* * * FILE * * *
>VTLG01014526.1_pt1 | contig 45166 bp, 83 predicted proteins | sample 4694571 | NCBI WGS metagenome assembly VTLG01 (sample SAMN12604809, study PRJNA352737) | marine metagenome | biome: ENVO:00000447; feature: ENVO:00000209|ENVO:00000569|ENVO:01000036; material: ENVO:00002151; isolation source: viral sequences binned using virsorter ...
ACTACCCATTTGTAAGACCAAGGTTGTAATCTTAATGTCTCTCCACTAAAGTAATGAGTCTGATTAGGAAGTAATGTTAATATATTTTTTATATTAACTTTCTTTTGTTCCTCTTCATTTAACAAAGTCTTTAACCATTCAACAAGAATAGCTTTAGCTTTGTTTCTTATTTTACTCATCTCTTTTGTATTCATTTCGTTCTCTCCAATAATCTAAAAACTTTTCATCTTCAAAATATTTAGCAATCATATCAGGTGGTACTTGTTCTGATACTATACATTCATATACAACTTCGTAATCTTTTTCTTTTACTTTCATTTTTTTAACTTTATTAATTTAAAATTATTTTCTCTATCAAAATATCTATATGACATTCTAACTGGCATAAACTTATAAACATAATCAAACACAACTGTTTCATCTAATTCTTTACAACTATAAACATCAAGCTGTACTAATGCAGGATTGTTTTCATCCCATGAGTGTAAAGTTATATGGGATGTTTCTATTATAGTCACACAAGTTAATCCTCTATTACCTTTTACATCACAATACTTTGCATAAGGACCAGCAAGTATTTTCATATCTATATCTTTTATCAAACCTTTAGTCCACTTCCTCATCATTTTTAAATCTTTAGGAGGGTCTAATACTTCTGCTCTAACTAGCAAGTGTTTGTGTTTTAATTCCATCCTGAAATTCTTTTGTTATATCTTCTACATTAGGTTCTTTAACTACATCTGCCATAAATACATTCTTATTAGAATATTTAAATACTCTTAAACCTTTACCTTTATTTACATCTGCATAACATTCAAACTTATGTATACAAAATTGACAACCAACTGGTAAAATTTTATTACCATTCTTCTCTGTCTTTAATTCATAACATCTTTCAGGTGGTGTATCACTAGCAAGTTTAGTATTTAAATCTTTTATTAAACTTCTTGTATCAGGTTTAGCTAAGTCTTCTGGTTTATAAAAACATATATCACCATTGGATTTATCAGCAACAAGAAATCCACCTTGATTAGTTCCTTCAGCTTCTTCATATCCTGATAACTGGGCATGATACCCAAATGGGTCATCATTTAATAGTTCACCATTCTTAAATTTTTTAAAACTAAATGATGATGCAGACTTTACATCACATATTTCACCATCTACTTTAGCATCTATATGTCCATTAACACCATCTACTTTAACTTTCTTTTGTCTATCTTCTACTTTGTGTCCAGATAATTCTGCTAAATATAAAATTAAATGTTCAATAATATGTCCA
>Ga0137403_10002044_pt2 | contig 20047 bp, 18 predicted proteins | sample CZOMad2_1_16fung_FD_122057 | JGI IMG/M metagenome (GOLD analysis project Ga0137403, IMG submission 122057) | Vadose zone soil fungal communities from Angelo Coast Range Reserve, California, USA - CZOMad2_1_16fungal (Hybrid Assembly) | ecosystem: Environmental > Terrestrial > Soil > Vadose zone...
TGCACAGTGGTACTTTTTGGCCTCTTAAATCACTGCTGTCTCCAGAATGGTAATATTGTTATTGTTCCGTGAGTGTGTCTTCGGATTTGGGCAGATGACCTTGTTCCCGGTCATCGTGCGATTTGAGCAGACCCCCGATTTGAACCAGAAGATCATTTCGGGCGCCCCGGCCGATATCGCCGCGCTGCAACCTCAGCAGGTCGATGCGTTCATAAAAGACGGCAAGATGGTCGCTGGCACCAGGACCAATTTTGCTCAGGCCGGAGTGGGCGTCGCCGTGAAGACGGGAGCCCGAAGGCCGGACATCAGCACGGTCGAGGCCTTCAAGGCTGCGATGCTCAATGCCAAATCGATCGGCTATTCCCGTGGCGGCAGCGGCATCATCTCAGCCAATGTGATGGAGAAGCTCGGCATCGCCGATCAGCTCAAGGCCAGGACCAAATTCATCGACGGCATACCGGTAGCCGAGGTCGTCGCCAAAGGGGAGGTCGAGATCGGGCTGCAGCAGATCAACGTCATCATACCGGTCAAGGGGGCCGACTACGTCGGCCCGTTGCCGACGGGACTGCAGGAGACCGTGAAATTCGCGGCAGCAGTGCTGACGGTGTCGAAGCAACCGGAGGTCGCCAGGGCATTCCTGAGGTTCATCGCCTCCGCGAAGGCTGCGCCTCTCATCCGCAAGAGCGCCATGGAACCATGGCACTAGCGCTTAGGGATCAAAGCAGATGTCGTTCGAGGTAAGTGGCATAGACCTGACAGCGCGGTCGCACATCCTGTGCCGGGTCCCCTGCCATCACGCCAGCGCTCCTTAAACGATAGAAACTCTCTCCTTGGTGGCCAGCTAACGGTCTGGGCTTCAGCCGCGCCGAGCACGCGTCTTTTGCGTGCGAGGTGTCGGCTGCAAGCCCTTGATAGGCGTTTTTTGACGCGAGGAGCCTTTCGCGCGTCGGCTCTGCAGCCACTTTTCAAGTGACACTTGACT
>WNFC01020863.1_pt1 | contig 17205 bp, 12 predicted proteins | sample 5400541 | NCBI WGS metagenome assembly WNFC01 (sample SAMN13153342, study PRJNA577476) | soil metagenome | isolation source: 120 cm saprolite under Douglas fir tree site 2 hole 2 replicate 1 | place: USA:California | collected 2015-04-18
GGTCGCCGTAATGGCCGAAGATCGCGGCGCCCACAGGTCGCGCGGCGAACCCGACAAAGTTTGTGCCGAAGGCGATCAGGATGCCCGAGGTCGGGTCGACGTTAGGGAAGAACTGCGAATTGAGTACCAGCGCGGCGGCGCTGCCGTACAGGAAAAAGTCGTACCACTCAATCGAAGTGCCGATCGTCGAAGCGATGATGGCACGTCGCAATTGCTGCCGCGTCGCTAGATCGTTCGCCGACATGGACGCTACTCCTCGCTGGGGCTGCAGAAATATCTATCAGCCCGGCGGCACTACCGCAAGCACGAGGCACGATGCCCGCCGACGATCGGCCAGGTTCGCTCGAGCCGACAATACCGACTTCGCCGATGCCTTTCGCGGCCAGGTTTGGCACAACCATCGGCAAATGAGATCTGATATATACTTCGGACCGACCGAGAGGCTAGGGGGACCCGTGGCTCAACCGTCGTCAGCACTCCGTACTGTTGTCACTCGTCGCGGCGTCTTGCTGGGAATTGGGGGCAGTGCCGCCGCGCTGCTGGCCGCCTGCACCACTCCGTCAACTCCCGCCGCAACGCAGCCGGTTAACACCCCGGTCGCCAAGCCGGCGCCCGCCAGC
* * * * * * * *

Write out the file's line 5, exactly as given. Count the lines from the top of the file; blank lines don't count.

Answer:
>WNFC01020863.1_pt1 | contig 17205 bp, 12 predicted proteins | sample 5400541 | NCBI WGS metagenome assembly WNFC01 (sample SAMN13153342, study PRJNA577476) | soil metagenome | isolation source: 120 cm saprolite under Douglas fir tree site 2 hole 2 replicate 1 | place: USA:California | collected 2015-04-18